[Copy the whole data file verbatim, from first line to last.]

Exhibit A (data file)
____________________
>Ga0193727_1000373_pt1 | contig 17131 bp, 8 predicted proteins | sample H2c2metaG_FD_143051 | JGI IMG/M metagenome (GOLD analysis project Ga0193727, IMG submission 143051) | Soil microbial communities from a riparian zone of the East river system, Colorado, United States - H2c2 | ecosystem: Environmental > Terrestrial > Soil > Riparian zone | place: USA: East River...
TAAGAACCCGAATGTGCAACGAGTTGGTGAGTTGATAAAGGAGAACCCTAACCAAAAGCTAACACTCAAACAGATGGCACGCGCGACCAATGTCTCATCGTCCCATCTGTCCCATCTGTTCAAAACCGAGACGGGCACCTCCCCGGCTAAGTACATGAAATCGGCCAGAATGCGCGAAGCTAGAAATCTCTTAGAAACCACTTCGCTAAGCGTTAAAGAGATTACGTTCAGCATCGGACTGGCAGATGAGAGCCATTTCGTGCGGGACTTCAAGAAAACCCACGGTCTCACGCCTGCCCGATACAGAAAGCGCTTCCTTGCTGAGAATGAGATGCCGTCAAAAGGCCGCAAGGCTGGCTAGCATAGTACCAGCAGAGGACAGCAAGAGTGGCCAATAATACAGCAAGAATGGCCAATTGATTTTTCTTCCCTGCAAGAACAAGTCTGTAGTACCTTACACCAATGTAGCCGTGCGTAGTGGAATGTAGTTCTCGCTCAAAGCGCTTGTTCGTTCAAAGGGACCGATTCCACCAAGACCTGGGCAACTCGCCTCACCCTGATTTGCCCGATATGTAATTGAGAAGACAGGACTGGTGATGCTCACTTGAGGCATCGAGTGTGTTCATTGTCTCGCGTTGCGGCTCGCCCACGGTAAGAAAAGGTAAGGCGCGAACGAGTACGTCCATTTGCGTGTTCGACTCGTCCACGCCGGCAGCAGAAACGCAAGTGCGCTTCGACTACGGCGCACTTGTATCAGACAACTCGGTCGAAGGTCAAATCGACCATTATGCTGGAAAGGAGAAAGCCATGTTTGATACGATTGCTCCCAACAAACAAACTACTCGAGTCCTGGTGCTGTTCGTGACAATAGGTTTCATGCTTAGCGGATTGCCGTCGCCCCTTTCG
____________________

>Ga0193727_1000373_pt1 | contig 17131 bp, 8 predicted proteins | sample H2c2metaG_FD_143051 | JGI IMG/M metagenome (GOLD analysis project Ga0193727, IMG submission 143051) | Soil microbial communities from a riparian zone of the East river system, Colorado, United States - H2c2 | ecosystem: Environmental > Terrestrial > Soil > Riparian zone | place: USA: East River...
TAAGAACCCGAATGTGCAACGAGTTGGTGAGTTGATAAAGGAGAACCCTAACCAAAAGCTAACACTCAAACAGATGGCACGCGCGACCAATGTCTCATCGTCCCATCTGTCCCATCTGTTCAAAACCGAGACGGGCACCTCCCCGGCTAAGTACATGAAATCGGCCAGAATGCGCGAAGCTAGAAATCTCTTAGAAACCACTTCGCTAAGCGTTAAAGAGATTACGTTCAGCATCGGACTGGCAGATGAGAGCCATTTCGTGCGGGACTTCAAGAAAACCCACGGTCTCACGCCTGCCCGATACAGAAAGCGCTTCCTTGCTGAGAATGAGATGCCGTCAAAAGGCCGCAAGGCTGGCTAGCATAGTACCAGCAGAGGACAGCAAGAGTGGCCAATAATACAGCAAGAATGGCCAATTGATTTTTCTTCCCTGCAAGAACAAGTCTGTAGTACCTTACACCAATGTAGCCGTGCGTAGTGGAATGTAGTTCTCGCTCAAAGCGCTTGTTCGTTCAAAGGGACCGATTCCACCAAGACCTGGGCAACTCGCCTCACCCTGATTTGCCCGATATGTAATTGAGAAGACAGGACTGGTGATGCTCACTTGAGGCATCGAGTGTGTTCATTGTCTCGCGTTGCGGCTCGCCCACGGTAAGAAAAGGTAAGGCGCGAACGAGTACGTCCATTTGCGTGTTCGACTCGTCCACGCCGGCAGCAGAAACGCAAGTGCGCTTCGACTACGGCGCACTTGTATCAGACAACTCGGTCGAAGGTCAAATCGACCATTATGCTGGAAAGGAGAAAGCCATGTTTGATACGATTGCTCCCAACAAACAAACTACTCGAGTCCTGGTGCTGTTCGTGACAATAGGTTTCATGCTTAGCGGATTGCCGTCGCCCCTTTCG